Have you ever thought of how often you are sitting? Let’s break it down…… When you get up in the morning, you sit to eat breakfast, then sit to use the restroom. You sit in the car to go to/from work, while also sitting all day at work. You sit to eat lunch and dinner. Watching television, reading, or hanging out in the evening with your family are all most likely done in the sitting position too. This example highlights how much of our daily life is spent in the sitting position, and is why sitting posture and ergonomics in the workplace is important to maintain overall body health. Work is typically the highest time spent activity done in the sitting position for most people, so the most energy should be spent improving work posture prior to other activities.

Ergonomics in the workplace can be described as the ability to build your work environment around your optimal posture. Too often are we jeopardizing our posture to our environment, which over time places high amounts of stress on our backs, necks, shoulders, wrists, etc and can contribute to the onset of pain in one, or more, of those areas.

The word ‘optimal’ now needs to be described. If we talk about sitting posture, optimal posture includes the following:

1. The lumbar spine in a neutral posture, with the back well supported against the chair-back

  • neutral lumbar spine posture is not all the way arched or slouched, but rather somewhere comfortable in the middle

2. Both feet are flat on the floor, and the knees are slightly lower than the hips. A small space is left between the back of the knees and the edge of the chair

3. The majority of the spine, all the way up into the shoulder blades region, is also supported by the chair-back

4. The arm-rests are adjusted to a height where they apply only light pressure on the forearms when in an upright posture

5. The keyboard and mouse are positioned so that your arms do not need to move from the arm-rests. When using the keyboard, your wrists stay in a relatively neutral position

6. The computer monitor height has the top of the monitor at eye level. The monitor is distanced an arm’s length away from your body

These are the basics of sitting posture at work, and I typically have clients adjust them in this order. Posture starts from below; you can feel that as you find an upright posture of your low back, your chestĀ  and shoulders already get taller, and your neck elongates. If you try to lift your chest and neck while you stay slouched in your low back, it is impossible to maintain this position for any period of time.

This ‘optimal’ posture has a positive effect on the following:

1. Breathing. Upright posture allows for the normal rib expansion and diaphragmatic breathing, which allows the lungs to expand naturally during inhalation. If you are in a slouched posture, these expansions cannot occur and the tendency is to lift the shoulders to expand the chest which utilizes neck muscles excessively and can contribute to neck pain.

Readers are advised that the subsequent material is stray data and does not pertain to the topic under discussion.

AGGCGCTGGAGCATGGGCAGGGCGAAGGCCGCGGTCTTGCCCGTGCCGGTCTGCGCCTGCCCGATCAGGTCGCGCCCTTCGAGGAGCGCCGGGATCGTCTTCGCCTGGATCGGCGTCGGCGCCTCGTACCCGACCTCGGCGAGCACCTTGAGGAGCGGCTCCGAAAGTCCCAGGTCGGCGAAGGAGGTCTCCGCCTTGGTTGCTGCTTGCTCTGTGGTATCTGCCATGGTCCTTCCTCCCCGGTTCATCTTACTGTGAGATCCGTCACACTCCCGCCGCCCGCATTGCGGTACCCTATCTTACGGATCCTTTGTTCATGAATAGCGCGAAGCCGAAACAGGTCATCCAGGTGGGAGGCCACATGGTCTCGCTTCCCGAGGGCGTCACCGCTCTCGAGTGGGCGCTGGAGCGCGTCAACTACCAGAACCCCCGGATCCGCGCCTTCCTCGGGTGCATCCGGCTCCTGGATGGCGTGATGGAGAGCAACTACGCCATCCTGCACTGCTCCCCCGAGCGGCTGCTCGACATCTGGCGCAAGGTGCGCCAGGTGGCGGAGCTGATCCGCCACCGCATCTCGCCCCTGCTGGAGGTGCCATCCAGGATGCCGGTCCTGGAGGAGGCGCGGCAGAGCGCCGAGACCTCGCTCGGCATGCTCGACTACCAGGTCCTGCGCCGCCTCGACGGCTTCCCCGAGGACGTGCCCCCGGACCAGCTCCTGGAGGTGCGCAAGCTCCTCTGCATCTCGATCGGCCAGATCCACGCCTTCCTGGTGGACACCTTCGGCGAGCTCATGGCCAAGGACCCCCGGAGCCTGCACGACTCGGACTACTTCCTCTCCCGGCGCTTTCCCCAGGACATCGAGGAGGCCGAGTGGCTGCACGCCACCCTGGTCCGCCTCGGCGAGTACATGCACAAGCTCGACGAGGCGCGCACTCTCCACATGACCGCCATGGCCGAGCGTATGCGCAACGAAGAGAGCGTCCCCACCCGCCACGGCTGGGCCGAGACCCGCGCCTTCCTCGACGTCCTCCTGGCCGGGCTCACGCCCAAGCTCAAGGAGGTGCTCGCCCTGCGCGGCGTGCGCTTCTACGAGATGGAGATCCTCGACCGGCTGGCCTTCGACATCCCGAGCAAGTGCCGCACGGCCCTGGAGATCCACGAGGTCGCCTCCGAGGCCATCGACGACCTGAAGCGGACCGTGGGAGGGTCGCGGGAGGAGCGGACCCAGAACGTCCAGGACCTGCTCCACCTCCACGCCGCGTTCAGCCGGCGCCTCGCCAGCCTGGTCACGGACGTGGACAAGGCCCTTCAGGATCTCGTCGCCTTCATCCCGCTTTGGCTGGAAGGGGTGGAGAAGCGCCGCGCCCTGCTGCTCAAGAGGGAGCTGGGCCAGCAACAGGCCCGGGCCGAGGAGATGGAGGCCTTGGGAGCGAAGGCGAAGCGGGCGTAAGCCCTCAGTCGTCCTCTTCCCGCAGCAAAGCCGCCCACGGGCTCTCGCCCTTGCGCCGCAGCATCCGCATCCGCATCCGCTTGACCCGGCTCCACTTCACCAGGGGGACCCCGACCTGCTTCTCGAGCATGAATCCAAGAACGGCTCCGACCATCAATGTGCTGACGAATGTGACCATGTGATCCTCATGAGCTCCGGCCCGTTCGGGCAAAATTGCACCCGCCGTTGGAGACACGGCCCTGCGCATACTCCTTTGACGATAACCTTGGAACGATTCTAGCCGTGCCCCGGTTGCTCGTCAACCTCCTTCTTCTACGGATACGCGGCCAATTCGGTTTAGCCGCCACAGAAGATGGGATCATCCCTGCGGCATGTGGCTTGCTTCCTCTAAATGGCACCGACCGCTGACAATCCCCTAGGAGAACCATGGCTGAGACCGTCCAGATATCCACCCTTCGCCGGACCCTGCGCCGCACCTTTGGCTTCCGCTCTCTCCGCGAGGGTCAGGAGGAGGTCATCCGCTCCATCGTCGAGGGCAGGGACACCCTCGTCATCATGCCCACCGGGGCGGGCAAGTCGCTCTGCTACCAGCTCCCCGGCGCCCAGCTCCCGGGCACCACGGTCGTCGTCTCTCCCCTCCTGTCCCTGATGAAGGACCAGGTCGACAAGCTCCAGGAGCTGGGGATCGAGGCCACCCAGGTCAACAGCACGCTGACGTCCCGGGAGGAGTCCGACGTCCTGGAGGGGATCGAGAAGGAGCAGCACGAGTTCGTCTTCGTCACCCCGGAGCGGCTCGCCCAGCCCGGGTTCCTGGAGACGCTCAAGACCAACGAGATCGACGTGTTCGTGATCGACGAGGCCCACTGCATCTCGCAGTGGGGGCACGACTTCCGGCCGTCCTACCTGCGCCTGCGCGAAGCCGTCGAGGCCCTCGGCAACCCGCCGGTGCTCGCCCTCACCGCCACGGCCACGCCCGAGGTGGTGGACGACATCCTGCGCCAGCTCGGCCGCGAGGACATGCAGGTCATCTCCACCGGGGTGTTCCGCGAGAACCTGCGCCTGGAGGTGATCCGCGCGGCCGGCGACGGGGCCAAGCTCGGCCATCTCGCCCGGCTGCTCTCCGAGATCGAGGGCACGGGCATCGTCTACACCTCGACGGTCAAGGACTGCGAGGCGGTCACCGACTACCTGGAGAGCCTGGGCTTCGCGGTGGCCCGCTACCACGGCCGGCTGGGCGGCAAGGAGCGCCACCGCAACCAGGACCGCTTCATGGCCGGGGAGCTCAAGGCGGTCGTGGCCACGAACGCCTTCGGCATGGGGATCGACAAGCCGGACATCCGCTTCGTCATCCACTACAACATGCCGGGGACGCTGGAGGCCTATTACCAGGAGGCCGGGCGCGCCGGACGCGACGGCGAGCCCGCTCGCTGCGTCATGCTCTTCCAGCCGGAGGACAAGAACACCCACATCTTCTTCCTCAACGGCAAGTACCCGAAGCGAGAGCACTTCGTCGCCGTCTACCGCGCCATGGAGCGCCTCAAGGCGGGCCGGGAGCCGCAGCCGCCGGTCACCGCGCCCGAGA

2. Low back pressures. Unsupported sitting (not sitting with any back support) is a highly-loaded position for low back and increases the pressure on the lumbar discs. If you are unsupported sitting andĀ slouching, the pressure in the vertebral discs is substantially higher.

3. Neck strain. When slouching, it tends to round the shoulders and push your chin forward, placing a high-shear force on the mid cervical spine (mid-neck). If this posture is utilized repetitively, the shearing force on the mid-cervical spine can be a source of future pain. Upright posture, initiated through the low back, lengthens the neck and begins getting you out of the chin-poked position. This allows for neck stabilizing muscles to work optimally to help maintain proper neck position.

Ergonomics at work does not have to be a stressful and time-consuming project. The first thing is being able to take an outsider’s look at the positions you are in all day. At Life’s Work Physical Therapy (LWPT), we either come out to your place of work to observe your postural habits, or have you get pictures taken of yourself in your natural postures at work and bring them with you to your physical therapy appointment. From there, the changes can begin. Realize that no matter what exercises you do to ‘strengthen’ your body, or whatever ‘stretches’ you do to relieve stresses incurred from sitting if you do not address the postures you are in for the majority of your waking hours each week then you probably are not going to begin feeling better. If you feel like your work postures are not ideal for you, and you are sensing increased stresses to your body from these positions, contact Life’s Work Physical Therapy for an ergonomic assessment and physical therapy evaluation, so you can begin improving today!